Are Anti-Piracy Raids Not Enough?
Not so long ago, I blogged about the recommendation by the International Intellectual Property Alliance (IIPA) for the Philippines to be downgraded to “Priority Watch List” under the “Special 301″ listing of the US Trade Representative (USTR). We also reading a lot of news about oft-repeated Quiapo anti-piracy raids being conducted by the Optical Media Board (OMB). So, what’s wrong? Are the anti-piracy raids by our authorized government agencies not enough? What should our new government do so that the country will not be downgraded to such heinous watch list?
IIPA said that piracy phenomena abound in the country; namely, the growing peer-to-peer (P2P) Internet-based piracy including mobile means, software end-user piracy in businesses, illegal camcording of movies in theaters, book and journal piracy, retail shop and mall piracy, Pay TV theft, and some remaining pirate optical disc production and distribution.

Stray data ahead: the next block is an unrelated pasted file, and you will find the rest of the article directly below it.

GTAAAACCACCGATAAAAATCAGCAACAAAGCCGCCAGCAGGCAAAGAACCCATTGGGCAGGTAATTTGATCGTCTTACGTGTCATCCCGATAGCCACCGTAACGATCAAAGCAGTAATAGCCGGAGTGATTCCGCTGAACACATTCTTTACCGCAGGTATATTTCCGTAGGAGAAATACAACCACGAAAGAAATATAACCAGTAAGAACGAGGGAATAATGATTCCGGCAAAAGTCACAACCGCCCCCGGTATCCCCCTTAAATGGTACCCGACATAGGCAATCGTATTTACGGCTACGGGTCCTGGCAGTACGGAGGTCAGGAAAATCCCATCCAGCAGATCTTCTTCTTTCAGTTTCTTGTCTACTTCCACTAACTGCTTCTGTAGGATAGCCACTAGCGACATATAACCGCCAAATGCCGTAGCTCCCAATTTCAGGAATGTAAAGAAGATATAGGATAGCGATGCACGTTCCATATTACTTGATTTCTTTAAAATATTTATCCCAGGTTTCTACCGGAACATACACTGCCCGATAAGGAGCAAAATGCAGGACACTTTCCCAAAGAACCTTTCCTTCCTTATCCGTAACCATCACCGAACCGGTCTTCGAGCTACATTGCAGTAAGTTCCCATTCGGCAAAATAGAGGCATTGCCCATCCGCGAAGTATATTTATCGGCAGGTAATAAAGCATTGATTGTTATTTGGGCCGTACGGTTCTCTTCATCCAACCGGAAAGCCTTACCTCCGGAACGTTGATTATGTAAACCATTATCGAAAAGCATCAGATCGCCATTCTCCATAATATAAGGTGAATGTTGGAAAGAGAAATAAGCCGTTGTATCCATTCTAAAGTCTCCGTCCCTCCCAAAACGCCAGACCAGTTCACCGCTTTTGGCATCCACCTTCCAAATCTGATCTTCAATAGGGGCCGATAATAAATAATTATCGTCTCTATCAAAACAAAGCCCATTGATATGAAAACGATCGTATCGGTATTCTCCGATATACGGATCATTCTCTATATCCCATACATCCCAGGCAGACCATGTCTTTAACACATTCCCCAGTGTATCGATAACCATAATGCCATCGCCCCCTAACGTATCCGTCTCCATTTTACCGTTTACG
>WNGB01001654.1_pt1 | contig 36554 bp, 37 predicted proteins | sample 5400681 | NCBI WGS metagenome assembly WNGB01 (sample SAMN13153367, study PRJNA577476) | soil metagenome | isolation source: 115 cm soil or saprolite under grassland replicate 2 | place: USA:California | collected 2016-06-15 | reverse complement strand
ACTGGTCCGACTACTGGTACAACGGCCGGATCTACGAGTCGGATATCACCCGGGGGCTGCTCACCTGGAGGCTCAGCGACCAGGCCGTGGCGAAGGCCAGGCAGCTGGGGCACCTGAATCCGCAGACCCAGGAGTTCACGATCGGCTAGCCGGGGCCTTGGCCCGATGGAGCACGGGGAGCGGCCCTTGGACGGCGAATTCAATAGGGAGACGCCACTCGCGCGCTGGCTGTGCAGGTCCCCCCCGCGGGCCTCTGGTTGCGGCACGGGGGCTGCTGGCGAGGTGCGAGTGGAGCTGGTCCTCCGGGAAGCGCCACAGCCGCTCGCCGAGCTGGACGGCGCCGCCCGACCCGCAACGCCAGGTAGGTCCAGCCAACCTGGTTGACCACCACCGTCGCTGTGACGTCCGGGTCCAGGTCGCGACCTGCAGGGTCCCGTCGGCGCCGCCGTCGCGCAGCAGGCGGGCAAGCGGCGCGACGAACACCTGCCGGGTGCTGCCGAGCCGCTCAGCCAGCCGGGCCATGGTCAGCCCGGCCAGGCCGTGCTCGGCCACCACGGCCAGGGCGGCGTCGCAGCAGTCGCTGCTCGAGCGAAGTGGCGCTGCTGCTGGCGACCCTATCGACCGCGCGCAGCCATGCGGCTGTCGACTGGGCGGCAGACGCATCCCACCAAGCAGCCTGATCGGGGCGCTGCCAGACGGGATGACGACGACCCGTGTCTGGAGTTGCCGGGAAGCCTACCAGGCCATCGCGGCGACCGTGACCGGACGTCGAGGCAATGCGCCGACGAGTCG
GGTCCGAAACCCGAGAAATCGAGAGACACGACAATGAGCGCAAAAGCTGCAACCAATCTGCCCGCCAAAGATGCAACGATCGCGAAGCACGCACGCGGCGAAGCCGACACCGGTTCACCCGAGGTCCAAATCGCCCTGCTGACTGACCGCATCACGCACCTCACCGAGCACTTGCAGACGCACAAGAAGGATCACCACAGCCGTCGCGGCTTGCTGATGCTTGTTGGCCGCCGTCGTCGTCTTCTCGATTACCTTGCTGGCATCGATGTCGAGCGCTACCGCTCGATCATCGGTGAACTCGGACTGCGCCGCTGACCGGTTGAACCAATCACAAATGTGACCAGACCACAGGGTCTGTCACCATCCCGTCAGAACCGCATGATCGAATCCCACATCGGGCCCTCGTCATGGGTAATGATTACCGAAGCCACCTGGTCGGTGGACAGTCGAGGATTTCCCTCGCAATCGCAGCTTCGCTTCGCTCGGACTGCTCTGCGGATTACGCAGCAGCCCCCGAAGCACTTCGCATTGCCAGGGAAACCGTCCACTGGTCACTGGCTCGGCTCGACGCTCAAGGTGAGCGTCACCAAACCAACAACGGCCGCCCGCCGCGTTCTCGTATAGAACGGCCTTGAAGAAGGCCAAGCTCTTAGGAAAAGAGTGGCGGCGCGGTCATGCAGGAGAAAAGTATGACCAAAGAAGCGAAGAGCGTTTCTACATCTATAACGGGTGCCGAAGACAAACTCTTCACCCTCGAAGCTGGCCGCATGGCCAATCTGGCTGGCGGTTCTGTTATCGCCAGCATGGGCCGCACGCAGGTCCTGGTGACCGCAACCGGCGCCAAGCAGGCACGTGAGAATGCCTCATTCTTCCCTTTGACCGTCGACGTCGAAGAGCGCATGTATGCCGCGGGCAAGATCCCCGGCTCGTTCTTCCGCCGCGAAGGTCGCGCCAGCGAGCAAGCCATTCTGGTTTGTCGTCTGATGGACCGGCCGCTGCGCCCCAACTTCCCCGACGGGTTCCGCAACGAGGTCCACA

Although IIPA cited the efforts of the Philippine Anti-Piracy Team (PAPT) which have raided on establishments selling and using pirated materials such as business software, the report said the authorities have not made significant progress. The group said the law enforcement agencies have not taken steps to significantly reduce Internet-based infringements, or conduct surprise and transparent inspections on all optical disc plants and CD-R burning operations among other things.
The business alliance said the Philippine government needs to make more effective anti-piracy activities and do the following:
1) Prosecute cases involving illegal camcording of movies under the new anti-camcording statute despite requests and interdiction by cinema security staff,
2) Take steps to significantly reduce Internet-based infringements,
3) Execute surprise and transparent inspections on all optical disc plants and CD-R burning operations,
4) Take significant actions against book or photocopy piracy on or off university campuses, and
5) Shutdown some of the estimated eight hundred (800) pirate cable TV systems by revoking their licenses or permits.
The above narration clearly shows that the anti-piracy raids by our authorized government agencies are not enough to protect the intellectual properties of the copyright holders. The new administration has apparently not yet focused its attention to this pestering issue of piracy. Is it not about time that they look on this problem especially the competence of the people tasked to protect the rights of copyright owners?